Echoes of history in U.S. refugee policyRoundup
tags: immigration, refugees
In January 1944, at the strong urging of Secretary of the Treasury Henry Morgenthau Jr., Roosevelt created a War Refugee Board, committing the U.S. government "to take all measures within its power to rescue the victims of enemy oppression who are in imminent danger of death." It was a bold declaration. But the board's work was very modest. It sponsored some rescue work and enlisted the cooperation of rescue organizations and foreign governments, but with limited impact.
Roosevelt remained indifferent to appeals to admit significant numbers of refugees. As pressure built, though, he took one highly publicized but small-scale step on June 8, 1944: the establishment of what he called "Safe Haven" for up to 1,000 refugees at Fort Ontario, an unused Army installation in Oswego.
The military base was federal property, which would discourage resistance from state authorities. The local community was supportive, seeing it as a partial revival of the base that would boost the economy. It was an election year, and creation of the center would placate Jewish voters and advocates of action to rescue potential victims of Hitler's slaughter without alienating immigration restrictionists and anti-Semitic voters. The refugees for the camp would be selected from refugees streaming into Italy as Allied forces liberated that country, helping relieve a burden on military authorities. To avoid accusations that this was really a Jewish rescue effort, the president ordered that the group should include "a reasonable proportion of the various categories of persecuted people." The refugees would enter "outside of the regular immigration procedure." At the end of the war, the president reassured people, "they will be returned to their homelands."...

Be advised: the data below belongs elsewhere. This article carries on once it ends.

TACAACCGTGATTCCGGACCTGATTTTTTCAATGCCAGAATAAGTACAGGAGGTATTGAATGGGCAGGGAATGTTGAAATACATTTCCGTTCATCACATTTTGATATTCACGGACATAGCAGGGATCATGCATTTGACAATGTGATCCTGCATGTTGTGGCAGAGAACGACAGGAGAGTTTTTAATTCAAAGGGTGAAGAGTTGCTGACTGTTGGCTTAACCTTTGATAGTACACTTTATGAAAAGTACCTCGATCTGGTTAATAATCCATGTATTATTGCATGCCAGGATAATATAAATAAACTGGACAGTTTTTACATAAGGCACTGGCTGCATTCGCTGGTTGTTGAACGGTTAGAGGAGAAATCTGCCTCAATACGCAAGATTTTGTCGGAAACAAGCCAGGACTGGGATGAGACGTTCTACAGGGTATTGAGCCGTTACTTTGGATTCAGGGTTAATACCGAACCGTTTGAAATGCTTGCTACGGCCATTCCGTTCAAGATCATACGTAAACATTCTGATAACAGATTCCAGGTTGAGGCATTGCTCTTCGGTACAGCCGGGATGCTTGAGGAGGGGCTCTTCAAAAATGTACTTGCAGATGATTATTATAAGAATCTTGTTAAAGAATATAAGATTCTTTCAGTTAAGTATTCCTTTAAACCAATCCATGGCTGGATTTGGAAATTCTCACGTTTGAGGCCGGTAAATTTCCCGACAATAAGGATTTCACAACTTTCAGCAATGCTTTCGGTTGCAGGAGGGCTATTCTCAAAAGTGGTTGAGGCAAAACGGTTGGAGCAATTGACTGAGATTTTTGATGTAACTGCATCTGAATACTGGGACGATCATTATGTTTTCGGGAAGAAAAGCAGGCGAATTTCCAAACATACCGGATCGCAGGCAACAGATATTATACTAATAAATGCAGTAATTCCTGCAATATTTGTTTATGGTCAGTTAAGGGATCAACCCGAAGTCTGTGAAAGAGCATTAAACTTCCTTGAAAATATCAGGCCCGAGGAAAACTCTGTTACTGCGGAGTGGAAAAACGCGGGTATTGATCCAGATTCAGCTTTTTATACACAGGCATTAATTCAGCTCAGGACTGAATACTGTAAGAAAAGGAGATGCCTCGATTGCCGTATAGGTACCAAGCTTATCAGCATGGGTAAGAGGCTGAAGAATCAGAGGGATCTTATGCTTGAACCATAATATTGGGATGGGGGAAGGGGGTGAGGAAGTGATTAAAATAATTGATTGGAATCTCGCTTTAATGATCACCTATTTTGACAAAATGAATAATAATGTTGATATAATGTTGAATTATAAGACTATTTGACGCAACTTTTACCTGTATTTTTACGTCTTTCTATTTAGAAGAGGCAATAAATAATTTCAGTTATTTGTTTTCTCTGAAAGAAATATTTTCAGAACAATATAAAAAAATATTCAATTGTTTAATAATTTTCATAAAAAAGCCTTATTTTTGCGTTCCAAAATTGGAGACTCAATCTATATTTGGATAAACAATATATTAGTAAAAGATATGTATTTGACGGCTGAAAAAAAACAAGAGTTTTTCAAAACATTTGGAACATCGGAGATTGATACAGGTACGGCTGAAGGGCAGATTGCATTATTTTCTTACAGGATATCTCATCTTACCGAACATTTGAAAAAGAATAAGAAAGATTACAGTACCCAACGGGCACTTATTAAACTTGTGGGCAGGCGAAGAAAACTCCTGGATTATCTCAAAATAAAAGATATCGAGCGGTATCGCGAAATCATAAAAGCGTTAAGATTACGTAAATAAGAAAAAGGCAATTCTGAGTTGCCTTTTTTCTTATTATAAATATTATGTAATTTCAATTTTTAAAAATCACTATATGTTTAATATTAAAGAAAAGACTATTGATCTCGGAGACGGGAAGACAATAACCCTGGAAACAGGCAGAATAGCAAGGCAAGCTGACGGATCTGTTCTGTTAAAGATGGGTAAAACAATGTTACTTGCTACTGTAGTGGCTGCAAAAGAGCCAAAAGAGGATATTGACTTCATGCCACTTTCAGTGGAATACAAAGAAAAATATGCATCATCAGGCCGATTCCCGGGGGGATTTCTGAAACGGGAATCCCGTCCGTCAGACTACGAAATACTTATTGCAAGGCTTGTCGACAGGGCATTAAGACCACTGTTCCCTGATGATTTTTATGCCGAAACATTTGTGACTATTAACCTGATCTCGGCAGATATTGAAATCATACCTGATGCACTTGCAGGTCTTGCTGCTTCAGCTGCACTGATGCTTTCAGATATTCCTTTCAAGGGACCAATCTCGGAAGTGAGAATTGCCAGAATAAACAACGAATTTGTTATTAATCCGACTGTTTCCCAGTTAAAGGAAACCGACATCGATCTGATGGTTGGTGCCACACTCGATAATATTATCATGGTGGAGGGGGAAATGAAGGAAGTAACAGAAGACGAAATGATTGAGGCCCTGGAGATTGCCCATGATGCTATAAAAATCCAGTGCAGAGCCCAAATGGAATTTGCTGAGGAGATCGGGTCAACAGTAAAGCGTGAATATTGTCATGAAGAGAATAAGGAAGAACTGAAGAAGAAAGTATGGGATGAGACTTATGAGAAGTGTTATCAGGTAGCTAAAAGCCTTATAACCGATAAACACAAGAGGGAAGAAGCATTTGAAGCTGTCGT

The experiment soon soured. Critics grumbled that the camp was a violation of immigration laws. Republicans criticized the president for not getting congressional approval. Safe Haven's "guests" grew restless, demanding more freedom to leave the camp. A few found the confinement intolerable and returned to their home countries despite harrowing wartime conditions.
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